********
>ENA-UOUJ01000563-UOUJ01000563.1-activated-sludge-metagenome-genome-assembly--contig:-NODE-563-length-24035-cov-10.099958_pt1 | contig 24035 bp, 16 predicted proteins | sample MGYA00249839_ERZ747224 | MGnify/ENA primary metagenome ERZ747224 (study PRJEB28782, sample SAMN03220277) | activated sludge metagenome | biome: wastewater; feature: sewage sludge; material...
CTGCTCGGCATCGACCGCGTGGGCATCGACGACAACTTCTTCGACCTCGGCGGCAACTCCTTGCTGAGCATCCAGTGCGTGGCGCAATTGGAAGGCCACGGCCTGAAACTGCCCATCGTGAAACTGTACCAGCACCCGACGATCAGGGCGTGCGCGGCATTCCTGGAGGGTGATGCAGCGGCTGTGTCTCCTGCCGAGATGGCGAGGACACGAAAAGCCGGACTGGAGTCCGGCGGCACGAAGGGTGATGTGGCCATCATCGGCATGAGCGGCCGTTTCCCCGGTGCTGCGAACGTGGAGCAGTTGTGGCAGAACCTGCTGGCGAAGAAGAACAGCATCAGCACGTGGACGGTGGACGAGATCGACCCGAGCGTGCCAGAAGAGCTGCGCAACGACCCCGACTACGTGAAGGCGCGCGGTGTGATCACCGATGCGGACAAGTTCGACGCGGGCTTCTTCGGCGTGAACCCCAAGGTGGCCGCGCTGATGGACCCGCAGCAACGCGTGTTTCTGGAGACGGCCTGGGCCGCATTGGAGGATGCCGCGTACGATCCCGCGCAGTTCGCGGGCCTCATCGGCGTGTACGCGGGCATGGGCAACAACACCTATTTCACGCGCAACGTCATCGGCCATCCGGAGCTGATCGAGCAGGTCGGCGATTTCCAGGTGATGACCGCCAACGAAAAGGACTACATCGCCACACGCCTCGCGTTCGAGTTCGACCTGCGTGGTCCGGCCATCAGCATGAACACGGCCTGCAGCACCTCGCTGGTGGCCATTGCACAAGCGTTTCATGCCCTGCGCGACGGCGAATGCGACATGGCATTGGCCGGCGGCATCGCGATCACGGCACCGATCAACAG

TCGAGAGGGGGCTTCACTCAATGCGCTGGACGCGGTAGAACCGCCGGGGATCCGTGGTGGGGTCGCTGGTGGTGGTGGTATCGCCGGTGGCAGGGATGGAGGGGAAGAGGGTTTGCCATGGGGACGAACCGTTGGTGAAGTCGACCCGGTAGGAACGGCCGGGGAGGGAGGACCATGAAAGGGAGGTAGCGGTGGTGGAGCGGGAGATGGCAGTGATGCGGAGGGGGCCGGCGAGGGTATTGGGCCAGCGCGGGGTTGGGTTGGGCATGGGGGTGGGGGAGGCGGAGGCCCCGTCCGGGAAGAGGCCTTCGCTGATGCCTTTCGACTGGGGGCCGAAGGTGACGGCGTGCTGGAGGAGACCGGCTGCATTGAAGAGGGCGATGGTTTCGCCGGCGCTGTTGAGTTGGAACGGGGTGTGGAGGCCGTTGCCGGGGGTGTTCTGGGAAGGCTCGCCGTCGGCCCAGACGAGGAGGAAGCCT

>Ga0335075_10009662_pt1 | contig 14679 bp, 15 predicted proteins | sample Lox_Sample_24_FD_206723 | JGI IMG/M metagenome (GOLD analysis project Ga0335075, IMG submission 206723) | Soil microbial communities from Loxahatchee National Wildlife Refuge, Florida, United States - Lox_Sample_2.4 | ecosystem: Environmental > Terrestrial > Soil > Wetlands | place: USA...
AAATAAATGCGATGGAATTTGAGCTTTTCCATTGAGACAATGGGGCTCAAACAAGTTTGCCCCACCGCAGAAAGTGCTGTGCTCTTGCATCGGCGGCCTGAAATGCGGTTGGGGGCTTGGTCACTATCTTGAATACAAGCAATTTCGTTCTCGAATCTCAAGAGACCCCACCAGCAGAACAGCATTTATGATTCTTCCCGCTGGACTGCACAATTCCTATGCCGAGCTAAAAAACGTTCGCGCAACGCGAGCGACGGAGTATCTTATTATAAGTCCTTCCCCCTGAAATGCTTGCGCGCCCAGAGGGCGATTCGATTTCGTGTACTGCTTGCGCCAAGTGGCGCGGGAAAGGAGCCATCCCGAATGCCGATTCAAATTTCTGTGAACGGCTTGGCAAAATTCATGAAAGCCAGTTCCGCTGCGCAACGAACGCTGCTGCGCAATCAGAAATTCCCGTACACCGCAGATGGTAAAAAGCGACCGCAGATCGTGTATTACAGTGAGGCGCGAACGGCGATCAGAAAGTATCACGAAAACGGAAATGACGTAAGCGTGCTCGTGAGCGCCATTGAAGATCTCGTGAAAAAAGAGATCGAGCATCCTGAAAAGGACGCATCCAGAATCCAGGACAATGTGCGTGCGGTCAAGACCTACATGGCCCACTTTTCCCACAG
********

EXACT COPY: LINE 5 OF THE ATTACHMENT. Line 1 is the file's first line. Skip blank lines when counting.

AAATAAATGCGATGGAATTTGAGCTTTTCCATTGAGACAATGGGGCTCAAACAAGTTTGCCCCACCGCAGAAAGTGCTGTGCTCTTGCATCGGCGGCCTGAAATGCGGTTGGGGGCTTGGTCACTATCTTGAATACAAGCAATTTCGTTCTCGAATCTCAAGAGACCCCACCAGCAGAACAGCATTTATGATTCTTCCCGCTGGACTGCACAATTCCTATGCCGAGCTAAAAAACGTTCGCGCAACGCGAGCGACGGAGTATCTTATTATAAGTCCTTCCCCCTGAAATGCTTGCGCGCCCAGAGGGCGATTCGATTTCGTGTACTGCTTGCGCCAAGTGGCGCGGGAAAGGAGCCATCCCGAATGCCGATTCAAATTTCTGTGAACGGCTTGGCAAAATTCATGAAAGCCAGTTCCGCTGCGCAACGAACGCTGCTGCGCAATCAGAAATTCCCGTACACCGCAGATGGTAAAAAGCGACCGCAGATCGTGTATTACAGTGAGGCGCGAACGGCGATCAGAAAGTATCACGAAAACGGAAATGACGTAAGCGTGCTCGTGAGCGCCATTGAAGATCTCGTGAAAAAAGAGATCGAGCATCCTGAAAAGGACGCATCCAGAATCCAGGACAATGTGCGTGCGGTCAAGACCTACATGGCCCACTTTTCCCACAG